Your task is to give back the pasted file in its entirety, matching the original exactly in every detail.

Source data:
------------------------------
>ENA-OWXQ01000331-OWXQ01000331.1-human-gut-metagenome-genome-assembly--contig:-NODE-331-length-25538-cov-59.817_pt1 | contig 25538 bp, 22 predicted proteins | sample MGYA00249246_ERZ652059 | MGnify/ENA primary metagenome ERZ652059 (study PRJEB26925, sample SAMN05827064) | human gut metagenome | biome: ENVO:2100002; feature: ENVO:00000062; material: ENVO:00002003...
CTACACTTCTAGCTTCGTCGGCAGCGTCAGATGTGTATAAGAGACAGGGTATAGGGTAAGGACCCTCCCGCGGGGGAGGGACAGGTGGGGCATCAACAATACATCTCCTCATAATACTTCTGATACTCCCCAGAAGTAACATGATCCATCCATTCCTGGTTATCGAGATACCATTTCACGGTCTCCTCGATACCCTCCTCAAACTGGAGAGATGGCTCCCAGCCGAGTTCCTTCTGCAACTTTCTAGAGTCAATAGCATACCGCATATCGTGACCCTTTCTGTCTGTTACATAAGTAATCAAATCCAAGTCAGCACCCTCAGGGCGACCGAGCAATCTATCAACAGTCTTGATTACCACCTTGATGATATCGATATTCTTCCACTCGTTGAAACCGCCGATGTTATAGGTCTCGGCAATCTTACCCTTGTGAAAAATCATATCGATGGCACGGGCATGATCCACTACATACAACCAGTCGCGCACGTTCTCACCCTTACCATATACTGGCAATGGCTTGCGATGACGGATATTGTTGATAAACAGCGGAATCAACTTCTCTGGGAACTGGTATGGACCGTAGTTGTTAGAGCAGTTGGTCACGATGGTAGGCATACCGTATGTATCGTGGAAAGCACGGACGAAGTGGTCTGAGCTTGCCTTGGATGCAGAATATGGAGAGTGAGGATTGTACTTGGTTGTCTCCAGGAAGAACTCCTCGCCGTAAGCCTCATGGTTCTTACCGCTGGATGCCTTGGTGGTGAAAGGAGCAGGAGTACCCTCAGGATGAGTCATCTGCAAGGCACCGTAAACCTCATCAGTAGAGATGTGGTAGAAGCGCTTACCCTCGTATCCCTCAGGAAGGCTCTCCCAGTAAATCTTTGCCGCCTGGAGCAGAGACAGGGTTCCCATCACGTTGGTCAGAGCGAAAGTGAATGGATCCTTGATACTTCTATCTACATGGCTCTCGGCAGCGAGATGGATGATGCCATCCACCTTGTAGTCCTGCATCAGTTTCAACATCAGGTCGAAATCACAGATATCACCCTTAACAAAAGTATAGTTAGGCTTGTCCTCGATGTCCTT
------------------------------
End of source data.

>ENA-OWXQ01000331-OWXQ01000331.1-human-gut-metagenome-genome-assembly--contig:-NODE-331-length-25538-cov-59.817_pt1 | contig 25538 bp, 22 predicted proteins | sample MGYA00249246_ERZ652059 | MGnify/ENA primary metagenome ERZ652059 (study PRJEB26925, sample SAMN05827064) | human gut metagenome | biome: ENVO:2100002; feature: ENVO:00000062; material: ENVO:00002003...
CTACACTTCTAGCTTCGTCGGCAGCGTCAGATGTGTATAAGAGACAGGGTATAGGGTAAGGACCCTCCCGCGGGGGAGGGACAGGTGGGGCATCAACAATACATCTCCTCATAATACTTCTGATACTCCCCAGAAGTAACATGATCCATCCATTCCTGGTTATCGAGATACCATTTCACGGTCTCCTCGATACCCTCCTCAAACTGGAGAGATGGCTCCCAGCCGAGTTCCTTCTGCAACTTTCTAGAGTCAATAGCATACCGCATATCGTGACCCTTTCTGTCTGTTACATAAGTAATCAAATCCAAGTCAGCACCCTCAGGGCGACCGAGCAATCTATCAACAGTCTTGATTACCACCTTGATGATATCGATATTCTTCCACTCGTTGAAACCGCCGATGTTATAGGTCTCGGCAATCTTACCCTTGTGAAAAATCATATCGATGGCACGGGCATGATCCACTACATACAACCAGTCGCGCACGTTCTCACCCTTACCATATACTGGCAATGGCTTGCGATGACGGATATTGTTGATAAACAGCGGAATCAACTTCTCTGGGAACTGGTATGGACCGTAGTTGTTAGAGCAGTTGGTCACGATGGTAGGCATACCGTATGTATCGTGGAAAGCACGGACGAAGTGGTCTGAGCTTGCCTTGGATGCAGAATATGGAGAGTGAGGATTGTACTTGGTTGTCTCCAGGAAGAACTCCTCGCCGTAAGCCTCATGGTTCTTACCGCTGGATGCCTTGGTGGTGAAAGGAGCAGGAGTACCCTCAGGATGAGTCATCTGCAAGGCACCGTAAACCTCATCAGTAGAGATGTGGTAGAAGCGCTTACCCTCGTATCCCTCAGGAAGGCTCTCCCAGTAAATCTTTGCCGCCTGGAGCAGAGACAGGGTTCCCATCACGTTGGTCAGAGCGAAAGTGAATGGATCCTTGATACTTCTATCTACATGGCTCTCGGCAGCGAGATGGATGATGCCATCCACCTTGTAGTCCTGCATCAGTTTCAACATCAGGTCGAAATCACAGATATCACCCTTAACAAAAGTATAGTTAGGCTTGTCCTCGATGTCCTT